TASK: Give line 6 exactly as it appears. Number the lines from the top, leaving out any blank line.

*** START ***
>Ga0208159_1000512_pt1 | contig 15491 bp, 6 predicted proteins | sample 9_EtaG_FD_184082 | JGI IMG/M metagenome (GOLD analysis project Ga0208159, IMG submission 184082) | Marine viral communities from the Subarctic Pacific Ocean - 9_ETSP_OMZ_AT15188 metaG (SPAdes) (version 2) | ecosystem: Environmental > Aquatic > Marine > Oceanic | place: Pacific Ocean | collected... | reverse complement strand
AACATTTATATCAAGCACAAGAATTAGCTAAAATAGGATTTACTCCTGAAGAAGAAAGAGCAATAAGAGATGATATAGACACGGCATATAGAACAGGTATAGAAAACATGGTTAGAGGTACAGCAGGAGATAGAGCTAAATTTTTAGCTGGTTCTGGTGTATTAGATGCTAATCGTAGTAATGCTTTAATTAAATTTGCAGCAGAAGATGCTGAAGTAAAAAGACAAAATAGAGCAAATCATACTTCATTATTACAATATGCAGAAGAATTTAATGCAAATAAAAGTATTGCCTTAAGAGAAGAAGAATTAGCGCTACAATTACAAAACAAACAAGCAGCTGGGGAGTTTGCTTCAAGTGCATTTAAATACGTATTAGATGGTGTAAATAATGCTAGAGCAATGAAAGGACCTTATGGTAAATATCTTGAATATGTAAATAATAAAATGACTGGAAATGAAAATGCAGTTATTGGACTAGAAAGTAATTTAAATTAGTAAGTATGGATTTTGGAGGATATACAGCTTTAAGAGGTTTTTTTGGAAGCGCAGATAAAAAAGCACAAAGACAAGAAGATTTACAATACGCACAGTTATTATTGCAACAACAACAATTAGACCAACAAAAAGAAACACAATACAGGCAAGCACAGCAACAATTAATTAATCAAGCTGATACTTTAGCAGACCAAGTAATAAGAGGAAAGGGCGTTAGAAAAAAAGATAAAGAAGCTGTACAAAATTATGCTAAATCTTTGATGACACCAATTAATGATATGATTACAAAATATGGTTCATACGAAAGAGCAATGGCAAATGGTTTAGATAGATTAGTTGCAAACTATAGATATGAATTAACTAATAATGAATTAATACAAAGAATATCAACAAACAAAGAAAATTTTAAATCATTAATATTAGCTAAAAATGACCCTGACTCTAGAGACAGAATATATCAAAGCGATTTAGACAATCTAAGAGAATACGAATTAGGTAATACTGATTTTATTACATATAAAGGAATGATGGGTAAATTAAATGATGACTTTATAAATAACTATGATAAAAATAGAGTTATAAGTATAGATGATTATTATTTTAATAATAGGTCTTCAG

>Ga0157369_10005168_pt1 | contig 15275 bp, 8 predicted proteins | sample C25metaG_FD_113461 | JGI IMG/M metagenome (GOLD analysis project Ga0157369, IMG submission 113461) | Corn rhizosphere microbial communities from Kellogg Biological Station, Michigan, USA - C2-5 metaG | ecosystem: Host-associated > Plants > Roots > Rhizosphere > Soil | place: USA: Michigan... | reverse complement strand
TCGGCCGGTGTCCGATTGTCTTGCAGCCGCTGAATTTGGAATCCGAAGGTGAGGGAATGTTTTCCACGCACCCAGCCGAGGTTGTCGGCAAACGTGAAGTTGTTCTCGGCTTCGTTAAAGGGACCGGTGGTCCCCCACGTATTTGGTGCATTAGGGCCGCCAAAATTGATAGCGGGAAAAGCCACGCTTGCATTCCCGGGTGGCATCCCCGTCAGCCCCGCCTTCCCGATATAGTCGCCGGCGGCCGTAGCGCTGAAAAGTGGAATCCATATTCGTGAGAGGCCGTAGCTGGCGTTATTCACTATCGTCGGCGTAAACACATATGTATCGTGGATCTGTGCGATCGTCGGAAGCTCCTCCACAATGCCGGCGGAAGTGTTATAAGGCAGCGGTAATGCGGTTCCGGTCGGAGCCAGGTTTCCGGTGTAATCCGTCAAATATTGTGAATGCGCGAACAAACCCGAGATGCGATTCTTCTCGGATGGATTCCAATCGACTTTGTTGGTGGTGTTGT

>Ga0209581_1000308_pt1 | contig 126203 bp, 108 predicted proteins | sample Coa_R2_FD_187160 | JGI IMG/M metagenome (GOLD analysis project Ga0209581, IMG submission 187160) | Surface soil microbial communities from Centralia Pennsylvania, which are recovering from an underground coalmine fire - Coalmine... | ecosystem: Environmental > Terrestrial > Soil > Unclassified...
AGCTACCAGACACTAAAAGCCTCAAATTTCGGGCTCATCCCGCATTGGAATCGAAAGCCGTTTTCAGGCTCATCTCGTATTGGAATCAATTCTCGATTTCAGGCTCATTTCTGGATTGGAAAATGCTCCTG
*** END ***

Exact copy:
AGCTACCAGACACTAAAAGCCTCAAATTTCGGGCTCATCCCGCATTGGAATCGAAAGCCGTTTTCAGGCTCATCTCGTATTGGAATCAATTCTCGATTTCAGGCTCATTTCTGGATTGGAAAATGCTCCTG